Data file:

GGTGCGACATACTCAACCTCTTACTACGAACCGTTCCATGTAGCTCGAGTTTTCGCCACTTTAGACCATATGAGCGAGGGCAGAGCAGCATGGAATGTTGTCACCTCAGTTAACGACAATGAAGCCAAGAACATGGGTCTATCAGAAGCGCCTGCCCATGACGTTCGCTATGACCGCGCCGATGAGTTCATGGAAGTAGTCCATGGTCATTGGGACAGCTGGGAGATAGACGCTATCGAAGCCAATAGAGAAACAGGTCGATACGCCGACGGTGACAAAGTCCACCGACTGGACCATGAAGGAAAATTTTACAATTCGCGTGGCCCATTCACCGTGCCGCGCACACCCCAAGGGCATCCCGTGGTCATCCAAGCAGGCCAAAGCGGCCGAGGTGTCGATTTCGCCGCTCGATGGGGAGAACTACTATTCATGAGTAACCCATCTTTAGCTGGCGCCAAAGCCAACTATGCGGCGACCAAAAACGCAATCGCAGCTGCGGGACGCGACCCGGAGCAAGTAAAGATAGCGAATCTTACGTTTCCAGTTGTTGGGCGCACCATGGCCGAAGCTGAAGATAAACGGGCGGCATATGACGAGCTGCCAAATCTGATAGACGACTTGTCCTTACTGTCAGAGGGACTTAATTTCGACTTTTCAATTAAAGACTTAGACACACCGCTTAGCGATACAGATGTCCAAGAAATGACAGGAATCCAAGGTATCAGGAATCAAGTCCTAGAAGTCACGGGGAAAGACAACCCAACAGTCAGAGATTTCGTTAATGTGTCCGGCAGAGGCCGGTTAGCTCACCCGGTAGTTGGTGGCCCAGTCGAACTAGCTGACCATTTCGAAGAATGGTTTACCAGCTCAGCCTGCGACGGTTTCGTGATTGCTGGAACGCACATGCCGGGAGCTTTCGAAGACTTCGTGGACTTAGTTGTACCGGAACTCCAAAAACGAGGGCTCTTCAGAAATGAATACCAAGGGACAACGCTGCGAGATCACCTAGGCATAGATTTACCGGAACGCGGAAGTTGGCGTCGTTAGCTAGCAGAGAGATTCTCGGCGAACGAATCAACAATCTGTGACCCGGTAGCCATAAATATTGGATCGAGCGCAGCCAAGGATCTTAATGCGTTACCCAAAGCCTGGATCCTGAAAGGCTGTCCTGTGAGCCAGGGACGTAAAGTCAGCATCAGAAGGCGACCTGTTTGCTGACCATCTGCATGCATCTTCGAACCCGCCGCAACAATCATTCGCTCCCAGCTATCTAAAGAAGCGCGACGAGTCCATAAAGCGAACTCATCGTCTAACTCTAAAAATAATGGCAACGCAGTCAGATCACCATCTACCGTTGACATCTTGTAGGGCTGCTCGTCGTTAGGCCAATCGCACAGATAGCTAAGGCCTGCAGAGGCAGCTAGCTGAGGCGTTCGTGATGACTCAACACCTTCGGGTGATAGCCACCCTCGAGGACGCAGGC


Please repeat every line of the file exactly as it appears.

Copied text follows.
GGTGCGACATACTCAACCTCTTACTACGAACCGTTCCATGTAGCTCGAGTTTTCGCCACTTTAGACCATATGAGCGAGGGCAGAGCAGCATGGAATGTTGTCACCTCAGTTAACGACAATGAAGCCAAGAACATGGGTCTATCAGAAGCGCCTGCCCATGACGTTCGCTATGACCGCGCCGATGAGTTCATGGAAGTAGTCCATGGTCATTGGGACAGCTGGGAGATAGACGCTATCGAAGCCAATAGAGAAACAGGTCGATACGCCGACGGTGACAAAGTCCACCGACTGGACCATGAAGGAAAATTTTACAATTCGCGTGGCCCATTCACCGTGCCGCGCACACCCCAAGGGCATCCCGTGGTCATCCAAGCAGGCCAAAGCGGCCGAGGTGTCGATTTCGCCGCTCGATGGGGAGAACTACTATTCATGAGTAACCCATCTTTAGCTGGCGCCAAAGCCAACTATGCGGCGACCAAAAACGCAATCGCAGCTGCGGGACGCGACCCGGAGCAAGTAAAGATAGCGAATCTTACGTTTCCAGTTGTTGGGCGCACCATGGCCGAAGCTGAAGATAAACGGGCGGCATATGACGAGCTGCCAAATCTGATAGACGACTTGTCCTTACTGTCAGAGGGACTTAATTTCGACTTTTCAATTAAAGACTTAGACACACCGCTTAGCGATACAGATGTCCAAGAAATGACAGGAATCCAAGGTATCAGGAATCAAGTCCTAGAAGTCACGGGGAAAGACAACCCAACAGTCAGAGATTTCGTTAATGTGTCCGGCAGAGGCCGGTTAGCTCACCCGGTAGTTGGTGGCCCAGTCGAACTAGCTGACCATTTCGAAGAATGGTTTACCAGCTCAGCCTGCGACGGTTTCGTGATTGCTGGAACGCACATGCCGGGAGCTTTCGAAGACTTCGTGGACTTAGTTGTACCGGAACTCCAAAAACGAGGGCTCTTCAGAAATGAATACCAAGGGACAACGCTGCGAGATCACCTAGGCATAGATTTACCGGAACGCGGAAGTTGGCGTCGTTAGCTAGCAGAGAGATTCTCGGCGAACGAATCAACAATCTGTGACCCGGTAGCCATAAATATTGGATCGAGCGCAGCCAAGGATCTTAATGCGTTACCCAAAGCCTGGATCCTGAAAGGCTGTCCTGTGAGCCAGGGACGTAAAGTCAGCATCAGAAGGCGACCTGTTTGCTGACCATCTGCATGCATCTTCGAACCCGCCGCAACAATCATTCGCTCCCAGCTATCTAAAGAAGCGCGACGAGTCCATAAAGCGAACTCATCGTCTAACTCTAAAAATAATGGCAACGCAGTCAGATCACCATCTACCGTTGACATCTTGTAGGGCTGCTCGTCGTTAGGCCAATCGCACAGATAGCTAAGGCCTGCAGAGGCAGCTAGCTGAGGCGTTCGTGATGACTCAACACCTTCGGGTGATAGCCACCCTCGAGGACGCAGGC